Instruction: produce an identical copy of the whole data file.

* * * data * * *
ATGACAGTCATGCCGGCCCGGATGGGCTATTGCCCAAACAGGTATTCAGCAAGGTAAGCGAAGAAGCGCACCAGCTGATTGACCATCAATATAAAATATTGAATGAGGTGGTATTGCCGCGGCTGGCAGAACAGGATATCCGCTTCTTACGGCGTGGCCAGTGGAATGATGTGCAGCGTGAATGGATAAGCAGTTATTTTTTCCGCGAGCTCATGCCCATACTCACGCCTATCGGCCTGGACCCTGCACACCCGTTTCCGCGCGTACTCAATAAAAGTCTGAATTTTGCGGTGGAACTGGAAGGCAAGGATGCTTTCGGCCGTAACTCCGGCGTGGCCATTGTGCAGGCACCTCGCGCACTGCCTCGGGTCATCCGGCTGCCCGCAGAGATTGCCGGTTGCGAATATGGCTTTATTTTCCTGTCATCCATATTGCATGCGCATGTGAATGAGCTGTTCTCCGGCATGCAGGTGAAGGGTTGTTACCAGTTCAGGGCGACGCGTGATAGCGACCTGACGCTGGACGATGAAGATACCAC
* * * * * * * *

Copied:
ATGACAGTCATGCCGGCCCGGATGGGCTATTGCCCAAACAGGTATTCAGCAAGGTAAGCGAAGAAGCGCACCAGCTGATTGACCATCAATATAAAATATTGAATGAGGTGGTATTGCCGCGGCTGGCAGAACAGGATATCCGCTTCTTACGGCGTGGCCAGTGGAATGATGTGCAGCGTGAATGGATAAGCAGTTATTTTTTCCGCGAGCTCATGCCCATACTCACGCCTATCGGCCTGGACCCTGCACACCCGTTTCCGCGCGTACTCAATAAAAGTCTGAATTTTGCGGTGGAACTGGAAGGCAAGGATGCTTTCGGCCGTAACTCCGGCGTGGCCATTGTGCAGGCACCTCGCGCACTGCCTCGGGTCATCCGGCTGCCCGCAGAGATTGCCGGTTGCGAATATGGCTTTATTTTCCTGTCATCCATATTGCATGCGCATGTGAATGAGCTGTTCTCCGGCATGCAGGTGAAGGGTTGTTACCAGTTCAGGGCGACGCGTGATAGCGACCTGACGCTGGACGATGAAGATACCAC